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The new high crime is disagreement

From Monday’s edition of the David Boze Show.

Well, it remains to be seen whether Mozilla will have the chance to enjoy their newfound definition of free speech with the sheer volume of people that are expressing a fury at Mozilla Firefox for booting out the CEO all for, well, for pressuring the CEO. Supposedly he resigned – for the good of the company, but was feeling clearly under pressure, and he’s supposed to be a great pariah and they released that statement on Friday saying that they’re all for free speech as long as that free speech is consistent with what the loudest people that criticize them think.

Because, again, they boot this guy out because he donated $1,000 to defining marriage as between – keeping the definition of marriage as between a man and a woman. Even the headlines by the way were not so. The headlines that say ‘anti-gay views;’ it’s not necessarily anti-gay view as in anti-gay people view, to say marriage is between a man and a woman. It’s not necessarily anti-gay marriage because it did not exist. It was, there was obvious reason why marriage was previously defined as between a man and a woman and they have nothing to do with animosity toward anyone, it’s just simple biology, which would inspire those definitions.

So, this notion that it requires some kind of hatred in your heart is a grotesque distortion of that, of the view. Not only that but if then you look at the company and they’re saying this guy’s view is so bad, how dare Mozilla do this – I even saw on, I think it was Slate, they had a column where they said that, that having a view like this; in other words a view that Hillary Clinton had until this year, a view that Barack Obama had until Joe Biden spilled the beans; having a view like that on marriage should be a disqualifier for being a CEO. Because a modern CEO couldn’t possibly do that.

And I think one of the underplayed, one of the under examined aspects of this story has been that the CEO of Firefox – the guy developed, what? Javascript, and cofounded Firefox, the Internet browser. And when he did so, the company kept growing, and obviously they have a wide variety of employees, including many gay people. And what should that indicate? Also, countless gay people were using, just like straight people, were using Firefox, and presumably they were doing it because they felt that service was better. So what was this man’s great sin against these individuals? And let’s include, let’s say that as the individual, as Mr. Eich granted, he said, ‘I regret that my views cause some people pain. I don’t want that.’ Which, by the way, is true given any mutually exclusive view. You know with Prop 1 coming up in Seattle where they want yet another hit on your car tab taxes in Seattle, it’s doing to be one of those things where they want yet another hit on your car tab taxes in Seattle – it’s going to be one of those things where, where if I lived in King County, if I lived in Seattle and I was hit by this new tax, it would be quite annoying to me. I would feel hurt. Particularly when I paid the bill. That doesn’t mean I would presume that everybody who takes the position opposite me is focusing on hurting me.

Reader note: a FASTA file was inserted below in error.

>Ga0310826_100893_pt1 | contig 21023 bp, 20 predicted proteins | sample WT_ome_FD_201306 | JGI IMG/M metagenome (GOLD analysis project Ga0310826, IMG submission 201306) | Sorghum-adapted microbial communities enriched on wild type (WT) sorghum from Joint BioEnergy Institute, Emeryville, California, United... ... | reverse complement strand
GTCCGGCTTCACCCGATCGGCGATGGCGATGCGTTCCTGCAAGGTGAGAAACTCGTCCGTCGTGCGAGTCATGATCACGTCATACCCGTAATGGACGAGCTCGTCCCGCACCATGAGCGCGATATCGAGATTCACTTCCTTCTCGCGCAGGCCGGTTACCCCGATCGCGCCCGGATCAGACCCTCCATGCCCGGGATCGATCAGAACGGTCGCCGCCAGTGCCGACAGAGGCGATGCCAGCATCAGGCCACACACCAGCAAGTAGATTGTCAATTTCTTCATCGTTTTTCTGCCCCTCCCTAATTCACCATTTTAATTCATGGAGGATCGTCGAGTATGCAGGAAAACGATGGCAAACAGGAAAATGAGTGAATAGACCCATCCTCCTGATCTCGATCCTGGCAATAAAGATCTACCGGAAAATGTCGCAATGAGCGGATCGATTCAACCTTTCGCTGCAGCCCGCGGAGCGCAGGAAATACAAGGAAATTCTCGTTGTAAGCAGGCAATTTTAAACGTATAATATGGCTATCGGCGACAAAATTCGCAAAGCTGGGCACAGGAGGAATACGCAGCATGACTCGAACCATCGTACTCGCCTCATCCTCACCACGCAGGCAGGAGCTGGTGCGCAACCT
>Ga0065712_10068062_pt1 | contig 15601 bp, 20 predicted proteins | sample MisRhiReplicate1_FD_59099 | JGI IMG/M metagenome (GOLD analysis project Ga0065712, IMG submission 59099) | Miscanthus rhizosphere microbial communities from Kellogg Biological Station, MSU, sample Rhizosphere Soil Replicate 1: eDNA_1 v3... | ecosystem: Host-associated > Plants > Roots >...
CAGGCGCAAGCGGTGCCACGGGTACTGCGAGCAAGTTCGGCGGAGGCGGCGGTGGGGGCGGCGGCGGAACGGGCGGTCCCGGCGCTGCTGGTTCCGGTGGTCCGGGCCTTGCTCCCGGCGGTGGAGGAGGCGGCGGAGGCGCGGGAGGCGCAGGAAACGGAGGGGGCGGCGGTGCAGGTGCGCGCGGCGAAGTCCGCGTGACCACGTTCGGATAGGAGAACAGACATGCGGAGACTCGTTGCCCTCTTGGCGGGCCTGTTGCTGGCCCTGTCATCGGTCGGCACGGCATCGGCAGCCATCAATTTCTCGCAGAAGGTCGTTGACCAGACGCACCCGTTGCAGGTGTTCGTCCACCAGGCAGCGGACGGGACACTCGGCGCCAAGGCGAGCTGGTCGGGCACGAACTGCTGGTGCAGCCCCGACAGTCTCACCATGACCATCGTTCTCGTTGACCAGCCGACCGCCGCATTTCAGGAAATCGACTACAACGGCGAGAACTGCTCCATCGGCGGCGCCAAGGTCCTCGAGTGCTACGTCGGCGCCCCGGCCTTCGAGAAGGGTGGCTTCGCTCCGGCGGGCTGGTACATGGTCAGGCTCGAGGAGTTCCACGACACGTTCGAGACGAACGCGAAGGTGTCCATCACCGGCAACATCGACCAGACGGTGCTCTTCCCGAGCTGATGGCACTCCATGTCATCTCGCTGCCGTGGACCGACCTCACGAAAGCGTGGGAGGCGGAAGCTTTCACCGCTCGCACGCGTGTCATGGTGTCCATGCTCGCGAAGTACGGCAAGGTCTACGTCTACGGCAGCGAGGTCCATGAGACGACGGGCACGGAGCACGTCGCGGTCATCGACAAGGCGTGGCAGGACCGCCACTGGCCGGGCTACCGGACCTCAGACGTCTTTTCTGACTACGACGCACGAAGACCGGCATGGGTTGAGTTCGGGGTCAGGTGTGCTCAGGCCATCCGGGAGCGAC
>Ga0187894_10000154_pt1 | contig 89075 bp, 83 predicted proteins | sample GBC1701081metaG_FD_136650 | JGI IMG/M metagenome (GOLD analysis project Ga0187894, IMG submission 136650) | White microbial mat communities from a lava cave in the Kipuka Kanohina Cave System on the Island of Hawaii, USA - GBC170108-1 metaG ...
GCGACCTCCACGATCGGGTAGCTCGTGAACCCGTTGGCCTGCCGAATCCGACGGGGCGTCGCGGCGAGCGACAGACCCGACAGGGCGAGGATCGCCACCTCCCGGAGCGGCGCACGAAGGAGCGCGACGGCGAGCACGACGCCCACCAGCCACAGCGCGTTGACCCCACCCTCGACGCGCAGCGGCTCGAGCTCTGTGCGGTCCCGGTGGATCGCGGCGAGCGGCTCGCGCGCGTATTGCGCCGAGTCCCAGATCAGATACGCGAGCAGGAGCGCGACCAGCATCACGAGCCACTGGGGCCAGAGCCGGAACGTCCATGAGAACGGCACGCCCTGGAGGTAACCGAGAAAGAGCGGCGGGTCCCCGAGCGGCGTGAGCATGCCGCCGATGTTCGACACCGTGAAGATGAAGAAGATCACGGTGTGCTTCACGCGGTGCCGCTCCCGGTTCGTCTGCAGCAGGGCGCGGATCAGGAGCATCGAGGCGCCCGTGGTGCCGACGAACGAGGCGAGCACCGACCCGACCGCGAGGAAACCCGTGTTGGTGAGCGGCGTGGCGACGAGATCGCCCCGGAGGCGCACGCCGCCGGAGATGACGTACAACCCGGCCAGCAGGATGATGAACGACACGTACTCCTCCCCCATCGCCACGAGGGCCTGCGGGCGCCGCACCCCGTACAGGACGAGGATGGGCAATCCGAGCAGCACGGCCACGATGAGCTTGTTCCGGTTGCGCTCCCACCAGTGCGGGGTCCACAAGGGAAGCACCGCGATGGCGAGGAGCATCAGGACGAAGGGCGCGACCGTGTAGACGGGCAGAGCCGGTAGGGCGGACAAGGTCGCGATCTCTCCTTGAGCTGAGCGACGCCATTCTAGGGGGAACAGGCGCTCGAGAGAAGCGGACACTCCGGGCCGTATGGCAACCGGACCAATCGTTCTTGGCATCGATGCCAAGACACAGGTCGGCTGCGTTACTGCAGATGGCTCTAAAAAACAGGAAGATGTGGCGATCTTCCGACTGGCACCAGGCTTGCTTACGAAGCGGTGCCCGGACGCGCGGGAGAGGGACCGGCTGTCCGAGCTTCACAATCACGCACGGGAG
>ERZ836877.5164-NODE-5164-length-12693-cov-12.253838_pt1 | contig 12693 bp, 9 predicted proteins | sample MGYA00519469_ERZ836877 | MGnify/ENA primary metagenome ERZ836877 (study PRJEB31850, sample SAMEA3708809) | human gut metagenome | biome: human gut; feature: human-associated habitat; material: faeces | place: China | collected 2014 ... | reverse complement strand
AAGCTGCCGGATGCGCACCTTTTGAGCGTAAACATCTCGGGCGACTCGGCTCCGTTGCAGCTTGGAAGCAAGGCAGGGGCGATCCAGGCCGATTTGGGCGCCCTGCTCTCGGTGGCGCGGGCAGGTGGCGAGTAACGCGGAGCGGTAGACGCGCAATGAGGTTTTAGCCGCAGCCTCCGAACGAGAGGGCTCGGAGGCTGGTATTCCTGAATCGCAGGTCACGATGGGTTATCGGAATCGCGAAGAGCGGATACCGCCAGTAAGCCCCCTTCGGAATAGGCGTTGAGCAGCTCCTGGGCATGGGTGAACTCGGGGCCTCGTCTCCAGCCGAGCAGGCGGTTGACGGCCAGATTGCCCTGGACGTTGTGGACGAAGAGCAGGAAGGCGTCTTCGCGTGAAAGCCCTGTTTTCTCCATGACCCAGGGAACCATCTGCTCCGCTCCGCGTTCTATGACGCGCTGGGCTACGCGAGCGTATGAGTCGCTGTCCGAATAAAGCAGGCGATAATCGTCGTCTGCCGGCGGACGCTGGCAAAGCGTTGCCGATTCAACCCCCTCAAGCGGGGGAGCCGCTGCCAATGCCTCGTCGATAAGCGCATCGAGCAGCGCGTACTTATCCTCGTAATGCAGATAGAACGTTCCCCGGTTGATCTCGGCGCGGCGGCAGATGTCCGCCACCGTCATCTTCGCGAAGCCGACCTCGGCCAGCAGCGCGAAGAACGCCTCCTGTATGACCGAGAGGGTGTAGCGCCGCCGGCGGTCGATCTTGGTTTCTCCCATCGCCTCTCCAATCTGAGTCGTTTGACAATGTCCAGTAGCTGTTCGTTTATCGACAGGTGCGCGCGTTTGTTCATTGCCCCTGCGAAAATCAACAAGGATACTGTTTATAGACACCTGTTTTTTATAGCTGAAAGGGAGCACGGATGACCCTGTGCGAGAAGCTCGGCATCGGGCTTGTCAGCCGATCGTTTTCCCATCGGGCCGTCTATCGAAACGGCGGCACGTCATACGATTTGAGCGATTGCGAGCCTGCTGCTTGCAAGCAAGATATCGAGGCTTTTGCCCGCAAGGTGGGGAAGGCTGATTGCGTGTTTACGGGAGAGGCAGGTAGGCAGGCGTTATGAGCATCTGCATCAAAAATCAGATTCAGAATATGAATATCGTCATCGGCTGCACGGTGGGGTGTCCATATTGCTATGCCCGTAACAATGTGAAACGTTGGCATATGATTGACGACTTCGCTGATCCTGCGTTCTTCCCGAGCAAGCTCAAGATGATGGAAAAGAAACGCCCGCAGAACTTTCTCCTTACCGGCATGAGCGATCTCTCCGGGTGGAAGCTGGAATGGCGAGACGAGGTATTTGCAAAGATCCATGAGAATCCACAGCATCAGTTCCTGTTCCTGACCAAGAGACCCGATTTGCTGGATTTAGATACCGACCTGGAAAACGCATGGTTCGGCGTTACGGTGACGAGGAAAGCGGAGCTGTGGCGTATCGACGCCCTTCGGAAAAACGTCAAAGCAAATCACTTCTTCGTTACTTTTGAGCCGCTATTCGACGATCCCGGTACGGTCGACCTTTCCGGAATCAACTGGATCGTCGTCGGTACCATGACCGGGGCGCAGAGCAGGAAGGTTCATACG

And I know that analogy breaks down to a certain degree because of the nature of what we’re talking about here. But there are other things as well. You know I had friends who were devoutly religious who would point to, they had strong beliefs about divorce, my parents were divorced when I was a kid and sometimes those beliefs that they described would offend me because of how they viewed, you know, my family. I never thought in a million years that they hated my family. I never thought in a million years that their views could possibly impact my family in some way. Just the fact that they disagreed with my family – well, so what? Put on the big boy pants. Time to grow up a little bit.

But, anyway, for this creator, this innovator, who’s been driven out – what did he do? He created a service that served people of all different walks of life – and presumably that service was an advantage to them in one way or another. And that was a plus. His company, he hired the best people not people that he agree with, otherwise why would he hire gay people? But he still hired people based on the merits and their ability to do their job and then treated them well by all accounts. And treated everybody the same according to their ability to work. So, he provided for their families, he created innovation, he allowed them employment security, healthcare and other things. So what was his great crime? Disagreement.

And the proof that he’s supposedly an example of what a CEO cannot be and how a CEO cannot be successful is in this one view. I’ve even seen a follow-up column where the argument was that a CEO holds this kind of view can’t possibly be a good one. And I thought, so every, basically, every company prior to say 1997 had a horrible CEO. Because generally prior to 1997 nobody was really talking all that much about gay marriage, right? So none of these companies that developed, none of these companies that provided employment and benefits and luxuries that everybody from all walks of life enjoy, none of them were successful? None of them have a good CEO? We live in an era where nonsense is argued.

From Monday’s edition of the David Boze Show.

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